“I was just concerned about it being done right and respectfully,” Thomas said.

‘For Future Generations’

Surprises came in researching descendants.

Genealogical research identified more than 400 people from 19 families as possible living descendants of the known deceased. TVA’s genealogy contractor reached out to solicit their requests in the handling of the gravesites.

Many lived in other states and didn’t know about their ancestral connection to Odom’s Bend.

“Over time they lost touch with these cemeteries, so they weren’t coming back to visit their family burial ground any longer,” Cole said.

“I thought these families were going to come forward and say, ‘This is our family cemetery.’ That didn’t really happen.”

Instead, a group of local volunteers rose up to shepherd the cemetery relocation project.

Chaired by Brinkley, the committee included Thomas, Ford, Sumner County historian Kenneth Thomson Jr. and James Story Jr., a retired music professor.

The group met monthly with TVA team members for several years.

Along with helping design the new Garden of Eternal Freedom, the volunteers assembled a 24-page booklet as a commemorative program for the reinterment ceremony.

It lists the names of the 46 known deceased and presents information, photos and stories about Odom’s Bend.

The booklet surfaces history that descendants and Sumner County residents may have forgotten or never known, TVA senior manager of projects Michael Clemmons said.

“It’s been a real blessing to be part of it and to make a real impact – not just an impact for this moment but an impact for future generations,” Clemmons said. “So that people can understand and know a little bit better where they came from and who their family was.”

Meaningful Mission 

Other participants also expressed deep satisfaction.

“I’ve never done anything that I’ve been more pleased with the results than this,” Brinkley said. 

Cole, the archaeologist, added: “It’s definitely been the most meaningful project I have ever worked on for TVA.”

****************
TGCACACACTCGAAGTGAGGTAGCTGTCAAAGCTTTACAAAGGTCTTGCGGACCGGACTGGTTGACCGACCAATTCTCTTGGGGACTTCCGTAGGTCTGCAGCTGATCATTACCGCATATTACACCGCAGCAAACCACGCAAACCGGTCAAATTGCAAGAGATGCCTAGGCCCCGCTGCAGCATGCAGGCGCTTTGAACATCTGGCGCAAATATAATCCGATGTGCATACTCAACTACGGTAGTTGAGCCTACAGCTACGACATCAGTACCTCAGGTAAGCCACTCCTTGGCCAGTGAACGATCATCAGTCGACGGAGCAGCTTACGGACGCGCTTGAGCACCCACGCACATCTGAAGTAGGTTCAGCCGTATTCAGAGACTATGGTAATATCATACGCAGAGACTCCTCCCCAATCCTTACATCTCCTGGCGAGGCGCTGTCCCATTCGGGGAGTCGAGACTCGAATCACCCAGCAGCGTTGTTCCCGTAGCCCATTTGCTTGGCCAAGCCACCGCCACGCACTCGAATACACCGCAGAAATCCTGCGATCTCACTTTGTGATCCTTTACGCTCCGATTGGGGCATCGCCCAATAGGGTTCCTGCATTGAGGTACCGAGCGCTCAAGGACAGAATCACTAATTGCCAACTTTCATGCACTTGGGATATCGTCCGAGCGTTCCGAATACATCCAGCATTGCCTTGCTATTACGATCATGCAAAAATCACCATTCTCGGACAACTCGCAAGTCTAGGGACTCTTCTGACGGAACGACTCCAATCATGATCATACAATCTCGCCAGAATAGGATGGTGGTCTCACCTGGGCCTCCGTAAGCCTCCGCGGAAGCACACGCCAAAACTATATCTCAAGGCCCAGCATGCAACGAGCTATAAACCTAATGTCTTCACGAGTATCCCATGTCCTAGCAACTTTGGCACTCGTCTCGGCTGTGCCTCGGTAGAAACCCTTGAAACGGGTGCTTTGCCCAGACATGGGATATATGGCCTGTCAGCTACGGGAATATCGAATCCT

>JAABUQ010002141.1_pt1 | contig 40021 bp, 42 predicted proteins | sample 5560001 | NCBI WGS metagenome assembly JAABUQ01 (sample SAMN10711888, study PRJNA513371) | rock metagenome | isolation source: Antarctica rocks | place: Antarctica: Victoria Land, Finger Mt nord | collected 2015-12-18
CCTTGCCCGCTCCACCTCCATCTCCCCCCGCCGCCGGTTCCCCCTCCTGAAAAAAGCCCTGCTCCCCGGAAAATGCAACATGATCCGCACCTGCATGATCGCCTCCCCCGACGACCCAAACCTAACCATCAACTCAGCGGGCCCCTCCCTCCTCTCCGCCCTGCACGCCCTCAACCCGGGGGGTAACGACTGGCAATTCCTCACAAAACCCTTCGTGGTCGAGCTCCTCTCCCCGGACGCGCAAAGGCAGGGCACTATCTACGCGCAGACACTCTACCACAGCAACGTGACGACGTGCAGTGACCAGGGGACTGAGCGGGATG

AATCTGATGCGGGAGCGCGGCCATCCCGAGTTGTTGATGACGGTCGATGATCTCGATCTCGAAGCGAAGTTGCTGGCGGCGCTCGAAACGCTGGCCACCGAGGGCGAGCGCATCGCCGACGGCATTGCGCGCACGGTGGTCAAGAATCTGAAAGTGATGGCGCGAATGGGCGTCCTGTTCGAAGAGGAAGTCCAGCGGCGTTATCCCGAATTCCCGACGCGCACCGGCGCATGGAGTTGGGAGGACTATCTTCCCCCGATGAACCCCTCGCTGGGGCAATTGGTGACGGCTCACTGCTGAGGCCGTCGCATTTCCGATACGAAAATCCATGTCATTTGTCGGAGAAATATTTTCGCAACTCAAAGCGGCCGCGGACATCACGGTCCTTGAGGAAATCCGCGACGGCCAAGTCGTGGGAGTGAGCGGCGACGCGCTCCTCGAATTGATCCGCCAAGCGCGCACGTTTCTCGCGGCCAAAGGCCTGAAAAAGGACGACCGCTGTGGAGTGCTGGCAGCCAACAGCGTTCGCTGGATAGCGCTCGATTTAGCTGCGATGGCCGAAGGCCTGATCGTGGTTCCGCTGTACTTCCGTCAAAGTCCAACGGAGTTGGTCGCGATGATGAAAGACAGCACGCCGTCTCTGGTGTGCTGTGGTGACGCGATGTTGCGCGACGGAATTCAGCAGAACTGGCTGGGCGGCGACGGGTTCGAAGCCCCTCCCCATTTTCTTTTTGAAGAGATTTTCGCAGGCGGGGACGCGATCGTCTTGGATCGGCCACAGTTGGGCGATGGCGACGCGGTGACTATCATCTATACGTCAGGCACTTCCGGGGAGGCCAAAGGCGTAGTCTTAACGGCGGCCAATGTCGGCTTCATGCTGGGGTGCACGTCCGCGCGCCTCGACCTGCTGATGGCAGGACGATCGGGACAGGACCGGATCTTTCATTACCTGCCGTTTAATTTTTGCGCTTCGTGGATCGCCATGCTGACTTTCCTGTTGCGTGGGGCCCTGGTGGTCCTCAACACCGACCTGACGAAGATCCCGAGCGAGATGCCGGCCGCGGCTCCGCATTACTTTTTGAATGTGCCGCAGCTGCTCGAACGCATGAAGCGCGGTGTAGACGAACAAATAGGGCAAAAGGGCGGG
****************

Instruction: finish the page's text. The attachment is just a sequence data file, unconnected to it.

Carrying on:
Story, who has researched his own family’s genealogy, recognizes the importance of honoring a legacy.

“It is important that we preserve our family history and ancestry,” he said.

Ford, the minister, reflected from a spiritual vantage point.

“If there was anything I could snap my fingers and do, it would be to be able to identify every person,” he said. “That was not realistic. You can only know what you know.”

From his perspective, much good came from the project.

Uncovering history.

Creating a publicly accessible, permanent resting place.

And hosting a memorial service for the 121 deceased.

“Many of these people probably in their time never got anything like that,” Ford said. “To be moved from a resting place is something to be taken into consideration.

“If it has to happen, you would hope it would happen in the manner we are attempting – with respect.”

 Photo Gallery

Members of the Historic Odom’s Bend Cemetery Reinterment Committee visit the Garden of Eternal Freedom in Gallatin, Tennessee.

Members of the Historic Odom’s Bend Cemetery Reinterment Committee at the Garden of Eternal Freedom

A sign greets visitors to the Garden of Eternal Freedom in Gallatin, Tennessee.

A stone tablet bearing the word “Beloved” marks a gravesite at the Garden of Eternal Freedom.

Members of Historic Odom’s Bend Cemetery Reinterment Committee.

Historic Odom’s Bend Cemetery Reinterment Committee member and Sumner County historian Kenneth Thomson Jr. sits near a commemorative obelisk at the Garden of Eternal Freedom.

Kenneth Thomson Jr. holds photos of people who had lived at Odom’s Bend.
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Learn more about TVA’s Gallatin cemetery relocation project.